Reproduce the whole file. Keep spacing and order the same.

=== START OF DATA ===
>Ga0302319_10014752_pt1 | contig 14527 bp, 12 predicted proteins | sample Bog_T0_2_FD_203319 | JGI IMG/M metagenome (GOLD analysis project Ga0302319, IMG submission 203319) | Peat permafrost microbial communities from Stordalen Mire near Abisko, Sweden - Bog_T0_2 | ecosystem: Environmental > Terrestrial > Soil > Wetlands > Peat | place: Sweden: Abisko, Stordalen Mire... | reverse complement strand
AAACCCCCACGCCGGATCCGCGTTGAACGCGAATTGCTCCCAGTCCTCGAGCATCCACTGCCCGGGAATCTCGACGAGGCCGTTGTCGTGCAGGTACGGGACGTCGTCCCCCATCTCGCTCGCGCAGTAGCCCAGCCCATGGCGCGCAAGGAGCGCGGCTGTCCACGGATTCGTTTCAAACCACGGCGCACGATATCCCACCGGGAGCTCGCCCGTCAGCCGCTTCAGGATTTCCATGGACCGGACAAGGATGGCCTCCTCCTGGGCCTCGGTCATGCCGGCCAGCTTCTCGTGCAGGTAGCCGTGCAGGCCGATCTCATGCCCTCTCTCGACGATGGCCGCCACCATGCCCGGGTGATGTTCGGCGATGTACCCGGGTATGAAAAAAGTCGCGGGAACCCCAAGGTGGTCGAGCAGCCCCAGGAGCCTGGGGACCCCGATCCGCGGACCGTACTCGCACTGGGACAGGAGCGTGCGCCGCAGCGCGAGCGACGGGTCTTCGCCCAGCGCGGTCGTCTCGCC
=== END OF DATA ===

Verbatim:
>Ga0302319_10014752_pt1 | contig 14527 bp, 12 predicted proteins | sample Bog_T0_2_FD_203319 | JGI IMG/M metagenome (GOLD analysis project Ga0302319, IMG submission 203319) | Peat permafrost microbial communities from Stordalen Mire near Abisko, Sweden - Bog_T0_2 | ecosystem: Environmental > Terrestrial > Soil > Wetlands > Peat | place: Sweden: Abisko, Stordalen Mire... | reverse complement strand
AAACCCCCACGCCGGATCCGCGTTGAACGCGAATTGCTCCCAGTCCTCGAGCATCCACTGCCCGGGAATCTCGACGAGGCCGTTGTCGTGCAGGTACGGGACGTCGTCCCCCATCTCGCTCGCGCAGTAGCCCAGCCCATGGCGCGCAAGGAGCGCGGCTGTCCACGGATTCGTTTCAAACCACGGCGCACGATATCCCACCGGGAGCTCGCCCGTCAGCCGCTTCAGGATTTCCATGGACCGGACAAGGATGGCCTCCTCCTGGGCCTCGGTCATGCCGGCCAGCTTCTCGTGCAGGTAGCCGTGCAGGCCGATCTCATGCCCTCTCTCGACGATGGCCGCCACCATGCCCGGGTGATGTTCGGCGATGTACCCGGGTATGAAAAAAGTCGCGGGAACCCCAAGGTGGTCGAGCAGCCCCAGGAGCCTGGGGACCCCGATCCGCGGACCGTACTCGCACTGGGACAGGAGCGTGCGCCGCAGCGCGAGCGACGGGTCTTCGCCCAGCGCGGTCGTCTCGCC